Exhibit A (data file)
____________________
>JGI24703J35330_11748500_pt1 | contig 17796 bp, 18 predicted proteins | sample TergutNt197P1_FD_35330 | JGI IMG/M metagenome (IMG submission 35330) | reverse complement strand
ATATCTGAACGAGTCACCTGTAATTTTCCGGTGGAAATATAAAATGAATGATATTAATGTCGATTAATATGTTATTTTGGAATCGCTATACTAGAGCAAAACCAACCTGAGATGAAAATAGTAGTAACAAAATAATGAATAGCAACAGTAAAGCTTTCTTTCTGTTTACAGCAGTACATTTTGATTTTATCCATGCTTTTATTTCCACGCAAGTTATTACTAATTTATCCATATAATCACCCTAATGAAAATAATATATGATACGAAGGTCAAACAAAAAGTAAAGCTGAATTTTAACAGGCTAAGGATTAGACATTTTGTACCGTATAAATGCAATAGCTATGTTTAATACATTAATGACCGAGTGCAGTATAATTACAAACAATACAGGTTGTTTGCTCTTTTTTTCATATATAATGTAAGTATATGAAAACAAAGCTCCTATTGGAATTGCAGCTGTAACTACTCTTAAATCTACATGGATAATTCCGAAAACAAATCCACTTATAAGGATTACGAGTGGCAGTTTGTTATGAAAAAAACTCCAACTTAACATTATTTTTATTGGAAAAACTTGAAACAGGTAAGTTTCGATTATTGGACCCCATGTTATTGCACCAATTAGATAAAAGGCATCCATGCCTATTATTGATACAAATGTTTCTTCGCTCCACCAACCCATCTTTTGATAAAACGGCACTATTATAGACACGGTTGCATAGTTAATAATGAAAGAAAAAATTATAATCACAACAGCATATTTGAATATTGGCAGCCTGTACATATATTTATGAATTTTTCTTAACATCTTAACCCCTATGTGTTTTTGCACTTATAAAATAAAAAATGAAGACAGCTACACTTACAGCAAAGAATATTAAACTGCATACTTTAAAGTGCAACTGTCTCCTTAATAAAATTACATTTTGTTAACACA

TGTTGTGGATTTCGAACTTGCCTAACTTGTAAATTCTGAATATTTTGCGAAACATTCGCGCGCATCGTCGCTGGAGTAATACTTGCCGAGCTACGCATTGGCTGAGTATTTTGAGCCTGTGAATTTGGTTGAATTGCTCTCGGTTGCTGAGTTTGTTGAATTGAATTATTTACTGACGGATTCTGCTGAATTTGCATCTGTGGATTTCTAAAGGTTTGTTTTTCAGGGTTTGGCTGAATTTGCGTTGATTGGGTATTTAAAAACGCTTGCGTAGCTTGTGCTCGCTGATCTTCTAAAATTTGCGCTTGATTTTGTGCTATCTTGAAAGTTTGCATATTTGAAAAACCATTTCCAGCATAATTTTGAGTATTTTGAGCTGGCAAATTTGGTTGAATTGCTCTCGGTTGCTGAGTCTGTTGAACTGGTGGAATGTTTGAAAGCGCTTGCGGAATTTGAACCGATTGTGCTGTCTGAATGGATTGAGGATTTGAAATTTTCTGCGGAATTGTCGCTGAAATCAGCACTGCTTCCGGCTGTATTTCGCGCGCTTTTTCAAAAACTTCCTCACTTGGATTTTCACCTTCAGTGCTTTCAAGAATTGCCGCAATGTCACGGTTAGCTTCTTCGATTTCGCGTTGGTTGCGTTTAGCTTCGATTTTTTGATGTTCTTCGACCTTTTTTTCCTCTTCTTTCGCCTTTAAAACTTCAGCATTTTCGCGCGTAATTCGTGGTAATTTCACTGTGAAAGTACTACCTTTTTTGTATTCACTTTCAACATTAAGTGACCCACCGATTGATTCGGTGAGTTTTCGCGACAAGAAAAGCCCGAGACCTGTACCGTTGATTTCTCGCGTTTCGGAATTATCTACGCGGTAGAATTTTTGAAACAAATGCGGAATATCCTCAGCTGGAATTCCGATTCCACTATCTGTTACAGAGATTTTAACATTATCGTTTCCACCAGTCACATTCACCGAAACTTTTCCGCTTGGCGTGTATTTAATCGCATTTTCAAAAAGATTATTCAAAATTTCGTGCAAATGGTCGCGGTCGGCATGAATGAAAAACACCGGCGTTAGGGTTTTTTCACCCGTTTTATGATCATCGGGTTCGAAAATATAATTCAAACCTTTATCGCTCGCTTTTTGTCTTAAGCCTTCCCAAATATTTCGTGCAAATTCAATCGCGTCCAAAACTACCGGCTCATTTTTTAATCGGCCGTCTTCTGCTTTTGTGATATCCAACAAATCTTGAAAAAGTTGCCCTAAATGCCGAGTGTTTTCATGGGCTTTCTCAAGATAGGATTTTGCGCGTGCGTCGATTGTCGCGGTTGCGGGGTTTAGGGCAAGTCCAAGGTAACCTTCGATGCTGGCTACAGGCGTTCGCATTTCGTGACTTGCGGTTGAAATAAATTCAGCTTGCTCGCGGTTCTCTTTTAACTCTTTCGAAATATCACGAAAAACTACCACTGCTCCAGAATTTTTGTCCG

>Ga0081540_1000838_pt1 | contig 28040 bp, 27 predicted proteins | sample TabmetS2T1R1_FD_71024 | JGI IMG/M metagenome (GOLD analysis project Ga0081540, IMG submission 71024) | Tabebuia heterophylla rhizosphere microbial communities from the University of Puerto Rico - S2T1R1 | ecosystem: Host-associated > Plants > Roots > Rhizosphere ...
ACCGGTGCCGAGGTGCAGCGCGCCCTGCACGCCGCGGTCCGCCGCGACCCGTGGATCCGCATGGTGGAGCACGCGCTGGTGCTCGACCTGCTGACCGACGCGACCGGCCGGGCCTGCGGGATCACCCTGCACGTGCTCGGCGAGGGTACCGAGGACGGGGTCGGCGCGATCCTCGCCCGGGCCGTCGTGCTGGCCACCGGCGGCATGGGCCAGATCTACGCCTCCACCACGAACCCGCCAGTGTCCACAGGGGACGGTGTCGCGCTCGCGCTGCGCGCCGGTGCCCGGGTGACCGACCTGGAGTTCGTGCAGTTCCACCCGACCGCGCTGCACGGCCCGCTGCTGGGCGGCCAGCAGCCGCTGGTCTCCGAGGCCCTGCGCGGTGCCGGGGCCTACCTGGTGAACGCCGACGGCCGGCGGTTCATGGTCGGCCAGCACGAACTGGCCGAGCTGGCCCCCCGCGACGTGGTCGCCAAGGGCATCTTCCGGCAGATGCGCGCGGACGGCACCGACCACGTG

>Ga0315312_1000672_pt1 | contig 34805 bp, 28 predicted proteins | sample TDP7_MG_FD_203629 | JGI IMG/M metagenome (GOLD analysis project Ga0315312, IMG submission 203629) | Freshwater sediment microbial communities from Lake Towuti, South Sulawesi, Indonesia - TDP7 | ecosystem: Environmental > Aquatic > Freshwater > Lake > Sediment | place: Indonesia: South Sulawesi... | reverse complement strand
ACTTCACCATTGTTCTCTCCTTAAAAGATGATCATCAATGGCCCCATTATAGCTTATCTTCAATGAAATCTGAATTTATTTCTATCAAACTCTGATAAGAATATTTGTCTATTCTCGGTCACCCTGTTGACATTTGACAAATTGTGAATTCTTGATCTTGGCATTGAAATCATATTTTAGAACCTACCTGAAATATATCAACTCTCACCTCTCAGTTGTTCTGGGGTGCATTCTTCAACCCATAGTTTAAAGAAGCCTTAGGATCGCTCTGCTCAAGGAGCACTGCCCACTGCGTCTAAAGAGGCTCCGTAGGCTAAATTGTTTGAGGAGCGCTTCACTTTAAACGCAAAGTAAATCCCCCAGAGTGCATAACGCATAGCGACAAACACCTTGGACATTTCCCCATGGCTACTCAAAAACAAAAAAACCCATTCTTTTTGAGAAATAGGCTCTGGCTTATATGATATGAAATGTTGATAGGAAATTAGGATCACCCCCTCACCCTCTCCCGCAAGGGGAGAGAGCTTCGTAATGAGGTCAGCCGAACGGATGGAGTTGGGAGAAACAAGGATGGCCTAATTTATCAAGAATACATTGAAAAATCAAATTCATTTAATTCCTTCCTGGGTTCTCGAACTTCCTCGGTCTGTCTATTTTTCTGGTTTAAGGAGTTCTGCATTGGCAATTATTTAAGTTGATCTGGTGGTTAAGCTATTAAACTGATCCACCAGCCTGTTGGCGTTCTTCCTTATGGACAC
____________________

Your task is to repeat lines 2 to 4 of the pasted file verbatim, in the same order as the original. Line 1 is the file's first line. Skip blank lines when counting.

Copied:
ATATCTGAACGAGTCACCTGTAATTTTCCGGTGGAAATATAAAATGAATGATATTAATGTCGATTAATATGTTATTTTGGAATCGCTATACTAGAGCAAAACCAACCTGAGATGAAAATAGTAGTAACAAAATAATGAATAGCAACAGTAAAGCTTTCTTTCTGTTTACAGCAGTACATTTTGATTTTATCCATGCTTTTATTTCCACGCAAGTTATTACTAATTTATCCATATAATCACCCTAATGAAAATAATATATGATACGAAGGTCAAACAAAAAGTAAAGCTGAATTTTAACAGGCTAAGGATTAGACATTTTGTACCGTATAAATGCAATAGCTATGTTTAATACATTAATGACCGAGTGCAGTATAATTACAAACAATACAGGTTGTTTGCTCTTTTTTTCATATATAATGTAAGTATATGAAAACAAAGCTCCTATTGGAATTGCAGCTGTAACTACTCTTAAATCTACATGGATAATTCCGAAAACAAATCCACTTATAAGGATTACGAGTGGCAGTTTGTTATGAAAAAAACTCCAACTTAACATTATTTTTATTGGAAAAACTTGAAACAGGTAAGTTTCGATTATTGGACCCCATGTTATTGCACCAATTAGATAAAAGGCATCCATGCCTATTATTGATACAAATGTTTCTTCGCTCCACCAACCCATCTTTTGATAAAACGGCACTATTATAGACACGGTTGCATAGTTAATAATGAAAGAAAAAATTATAATCACAACAGCATATTTGAATATTGGCAGCCTGTACATATATTTATGAATTTTTCTTAACATCTTAACCCCTATGTGTTTTTGCACTTATAAAATAAAAAATGAAGACAGCTACACTTACAGCAAAGAATATTAAACTGCATACTTTAAAGTGCAACTGTCTCCTTAATAAAATTACATTTTGTTAACACA

TGTTGTGGATTTCGAACTTGCCTAACTTGTAAATTCTGAATATTTTGCGAAACATTCGCGCGCATCGTCGCTGGAGTAATACTTGCCGAGCTACGCATTGGCTGAGTATTTTGAGCCTGTGAATTTGGTTGAATTGCTCTCGGTTGCTGAGTTTGTTGAATTGAATTATTTACTGACGGATTCTGCTGAATTTGCATCTGTGGATTTCTAAAGGTTTGTTTTTCAGGGTTTGGCTGAATTTGCGTTGATTGGGTATTTAAAAACGCTTGCGTAGCTTGTGCTCGCTGATCTTCTAAAATTTGCGCTTGATTTTGTGCTATCTTGAAAGTTTGCATATTTGAAAAACCATTTCCAGCATAATTTTGAGTATTTTGAGCTGGCAAATTTGGTTGAATTGCTCTCGGTTGCTGAGTCTGTTGAACTGGTGGAATGTTTGAAAGCGCTTGCGGAATTTGAACCGATTGTGCTGTCTGAATGGATTGAGGATTTGAAATTTTCTGCGGAATTGTCGCTGAAATCAGCACTGCTTCCGGCTGTATTTCGCGCGCTTTTTCAAAAACTTCCTCACTTGGATTTTCACCTTCAGTGCTTTCAAGAATTGCCGCAATGTCACGGTTAGCTTCTTCGATTTCGCGTTGGTTGCGTTTAGCTTCGATTTTTTGATGTTCTTCGACCTTTTTTTCCTCTTCTTTCGCCTTTAAAACTTCAGCATTTTCGCGCGTAATTCGTGGTAATTTCACTGTGAAAGTACTACCTTTTTTGTATTCACTTTCAACATTAAGTGACCCACCGATTGATTCGGTGAGTTTTCGCGACAAGAAAAGCCCGAGACCTGTACCGTTGATTTCTCGCGTTTCGGAATTATCTACGCGGTAGAATTTTTGAAACAAATGCGGAATATCCTCAGCTGGAATTCCGATTCCACTATCTGTTACAGAGATTTTAACATTATCGTTTCCACCAGTCACATTCACCGAAACTTTTCCGCTTGGCGTGTATTTAATCGCATTTTCAAAAAGATTATTCAAAATTTCGTGCAAATGGTCGCGGTCGGCATGAATGAAAAACACCGGCGTTAGGGTTTTTTCACCCGTTTTATGATCATCGGGTTCGAAAATATAATTCAAACCTTTATCGCTCGCTTTTTGTCTTAAGCCTTCCCAAATATTTCGTGCAAATTCAATCGCGTCCAAAACTACCGGCTCATTTTTTAATCGGCCGTCTTCTGCTTTTGTGATATCCAACAAATCTTGAAAAAGTTGCCCTAAATGCCGAGTGTTTTCATGGGCTTTCTCAAGATAGGATTTTGCGCGTGCGTCGATTGTCGCGGTTGCGGGGTTTAGGGCAAGTCCAAGGTAACCTTCGATGCTGGCTACAGGCGTTCGCATTTCGTGACTTGCGGTTGAAATAAATTCAGCTTGCTCGCGGTTCTCTTTTAACTCTTTCGAAATATCACGAAAAACTACCACTGCTCCAGAATTTTTGTCCG

>Ga0081540_1000838_pt1 | contig 28040 bp, 27 predicted proteins | sample TabmetS2T1R1_FD_71024 | JGI IMG/M metagenome (GOLD analysis project Ga0081540, IMG submission 71024) | Tabebuia heterophylla rhizosphere microbial communities from the University of Puerto Rico - S2T1R1 | ecosystem: Host-associated > Plants > Roots > Rhizosphere ...